Thursday, May 18th, 2017
Etruscan Terracotta Sculptures and Vent Holes
I’ve been thinking about the statues from the Temple of Menerva (also spelled Menrva) at the ancient Etruscan city of Veii this week. Tonight I found a cool image that shows the back of the “Apollo” statue. This image shows two intentional holes that created so that the terracotta would be properly ventilated during the firing process.1 One hole appears just about where the shoulder blades should be, and another is seen at the base of the decorative support between Apollo’s legs.
The Apollo sculpture comes from a group of four figures that would have decorated the ridgepole of the Temple of Minerva at Veii (although many other figures would have also been included along the roof of the temple, as shown in a reconstruction model). This group of figures would have referenced the third labor of Hercules, in which he is sent to capture the sacred deer with the golden horns: the Golden Hind. This deer is sacred to Diana (Apollo’s sister), and Apollo is struggling with Hercules over the deer. For more of the story, see the Smarthistory video and article on the topic.
The figure of Diana has been ruined and lost over time, and today only the head of Mercury and a little bit of the body remain. However, a good portion of the Hercules figure exists today, although it is not in as good of condition as the Apollo.2 A back view of the Hercules sculpture reveals that it has similar vent holes (between the shoulders and at the bottom of the sculpture). I assume that the holes in the deer’s body are were created for ventilation purposes.
Despite that terracotta doesn’t preserve extremely well, I’m glad that we have enough authentic Etruscan terracotta pieces to enjoy today (complete with authentic ventilation holes) to help us know more about the Etruscan people. Although a venting hole may seem like an insignificant technical detail, it actually can help us identify authentic works of art. For example, the Etruscans’ use of ventilation holes helped to identify later forgeries that were created in the Etruscan style. In the early part of the 20th century, three such forgeries were created by Alfredo Fioravanti and Riccardo Riccardi (with the exception of the Colossal Warrior, which was made with the help of some of Riccardo’s family members after Riccardo’s death). These forgeries were of terracotta warriors; they were acquired by the Metropolitan Museum of Art and displayed together for the first time in 1933.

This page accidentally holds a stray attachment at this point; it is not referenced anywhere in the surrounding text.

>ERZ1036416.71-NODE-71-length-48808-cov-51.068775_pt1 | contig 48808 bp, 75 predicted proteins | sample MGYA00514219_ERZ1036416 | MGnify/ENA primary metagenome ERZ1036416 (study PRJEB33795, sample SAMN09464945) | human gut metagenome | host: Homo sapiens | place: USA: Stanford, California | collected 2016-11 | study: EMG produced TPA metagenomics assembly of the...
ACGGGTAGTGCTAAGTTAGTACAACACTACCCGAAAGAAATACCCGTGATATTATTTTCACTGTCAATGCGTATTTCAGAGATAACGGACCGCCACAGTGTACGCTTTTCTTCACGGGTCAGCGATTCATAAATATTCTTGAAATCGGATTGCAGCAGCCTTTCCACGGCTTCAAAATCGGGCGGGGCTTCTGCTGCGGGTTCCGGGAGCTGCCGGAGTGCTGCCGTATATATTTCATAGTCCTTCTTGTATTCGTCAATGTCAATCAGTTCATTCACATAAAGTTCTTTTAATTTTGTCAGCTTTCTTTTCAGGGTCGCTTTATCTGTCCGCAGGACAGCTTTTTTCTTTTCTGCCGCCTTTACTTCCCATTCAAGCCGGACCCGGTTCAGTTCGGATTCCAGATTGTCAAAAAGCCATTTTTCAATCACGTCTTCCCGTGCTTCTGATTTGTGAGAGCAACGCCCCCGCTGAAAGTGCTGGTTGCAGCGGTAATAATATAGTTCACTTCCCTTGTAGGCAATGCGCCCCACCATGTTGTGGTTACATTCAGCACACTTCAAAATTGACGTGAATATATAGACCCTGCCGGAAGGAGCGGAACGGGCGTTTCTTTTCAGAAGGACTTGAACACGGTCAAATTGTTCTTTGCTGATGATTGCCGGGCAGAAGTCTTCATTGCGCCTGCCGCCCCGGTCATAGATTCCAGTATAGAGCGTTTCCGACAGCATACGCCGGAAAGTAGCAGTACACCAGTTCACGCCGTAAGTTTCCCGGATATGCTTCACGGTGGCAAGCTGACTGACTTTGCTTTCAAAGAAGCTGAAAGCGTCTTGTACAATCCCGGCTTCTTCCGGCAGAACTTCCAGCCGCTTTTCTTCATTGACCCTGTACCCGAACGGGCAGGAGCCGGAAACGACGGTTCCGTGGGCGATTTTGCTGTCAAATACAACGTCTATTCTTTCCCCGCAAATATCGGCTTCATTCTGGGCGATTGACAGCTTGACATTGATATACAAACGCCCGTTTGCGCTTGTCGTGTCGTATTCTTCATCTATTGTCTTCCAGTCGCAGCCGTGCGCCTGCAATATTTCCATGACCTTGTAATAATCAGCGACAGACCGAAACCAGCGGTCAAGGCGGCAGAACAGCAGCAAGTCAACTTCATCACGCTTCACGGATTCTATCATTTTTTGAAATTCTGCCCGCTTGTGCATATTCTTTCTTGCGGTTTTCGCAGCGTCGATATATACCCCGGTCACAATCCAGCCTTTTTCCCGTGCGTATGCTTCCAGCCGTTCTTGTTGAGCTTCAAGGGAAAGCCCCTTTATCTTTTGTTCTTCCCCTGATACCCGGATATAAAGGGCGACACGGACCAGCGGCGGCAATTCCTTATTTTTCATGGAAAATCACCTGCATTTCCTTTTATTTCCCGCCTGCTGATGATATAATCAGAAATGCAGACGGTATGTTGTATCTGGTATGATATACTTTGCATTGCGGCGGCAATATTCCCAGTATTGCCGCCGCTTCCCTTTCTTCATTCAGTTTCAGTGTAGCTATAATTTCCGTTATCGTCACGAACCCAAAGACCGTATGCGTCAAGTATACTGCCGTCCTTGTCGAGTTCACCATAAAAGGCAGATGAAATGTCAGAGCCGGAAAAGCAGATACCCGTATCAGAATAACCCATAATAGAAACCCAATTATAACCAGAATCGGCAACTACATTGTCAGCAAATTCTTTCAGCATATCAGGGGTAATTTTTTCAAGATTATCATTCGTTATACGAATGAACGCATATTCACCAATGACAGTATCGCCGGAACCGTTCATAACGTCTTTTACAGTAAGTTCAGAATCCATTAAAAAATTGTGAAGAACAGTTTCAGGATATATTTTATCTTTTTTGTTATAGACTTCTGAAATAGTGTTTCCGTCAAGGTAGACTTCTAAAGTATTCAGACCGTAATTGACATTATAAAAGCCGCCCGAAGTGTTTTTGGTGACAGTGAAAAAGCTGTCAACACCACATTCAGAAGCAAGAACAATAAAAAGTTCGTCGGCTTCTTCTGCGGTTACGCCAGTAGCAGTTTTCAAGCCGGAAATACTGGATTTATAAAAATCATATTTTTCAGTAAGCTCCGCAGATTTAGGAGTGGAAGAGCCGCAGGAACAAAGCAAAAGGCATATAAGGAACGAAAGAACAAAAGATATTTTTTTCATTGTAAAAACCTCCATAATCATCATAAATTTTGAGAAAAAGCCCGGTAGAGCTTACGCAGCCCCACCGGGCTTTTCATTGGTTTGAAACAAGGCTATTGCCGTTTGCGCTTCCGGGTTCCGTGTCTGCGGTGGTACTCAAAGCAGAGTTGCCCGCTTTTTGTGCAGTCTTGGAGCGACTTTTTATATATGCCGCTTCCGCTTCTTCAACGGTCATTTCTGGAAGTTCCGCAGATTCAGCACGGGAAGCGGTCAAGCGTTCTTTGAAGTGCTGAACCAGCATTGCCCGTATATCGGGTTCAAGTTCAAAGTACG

But in 1961, the Met had to admit that they had purchased works of art that were fakes. One of the tell-tale signs that these warriors were not Etruscan has to do with the vents: each warrior only had one vent, unlike the Etruscan works of art that are fired as a single unit with multiple vents (as shown in the Apollo and Hercules sculptures).3 This indicates that the large forgeries were fired separately and then reassembled. The modern day forgers did not have a kiln large enough to fire these large-scale objects! If they had taken the time to build such a kiln (and in turn create the proper number of ventilation holes), I wonder if it would have taken experts longer to determine that these sculptures were forgeries!
1 Edward Storer, “The Apollo of Veii” in Broom: An International Magazine of the Arts 2, no. 13 (June 1922): 238-239. Storer explains that the figure was fired as a single unit and that the terra-cotta is about an inch and a quarter thick. Article is available online at: http://bluemountain.princeton.edu/bluemtn/cgi-bin/bluemtn?a=d&d=bmtnaap192206-01.2.19&e=——-en-20–1–txt-txIN——-#
2 Another well-preserved figure that decorated the roof of the Temple of Veii exists today, although it is separate from this group of four figures that relate to the Golden Hind myth. This additional figure is of Latona (Leto), a goddess with the child Apollo.
3 The fragments of the figures also did not align properly, which also indicated that they had been fired separately. Experts also became concerned when they discovered that the glazes contained chemicals that were not in use during the Etruscan era. For more information see the book “Etruscan Art in the Metropolitan Museum of Art” (p. 295-297) as well as the online articles “Tracking the Etruscan Warriors” and “The Case of the Etruscan Warriors in the Metropolitan Museum of Art.”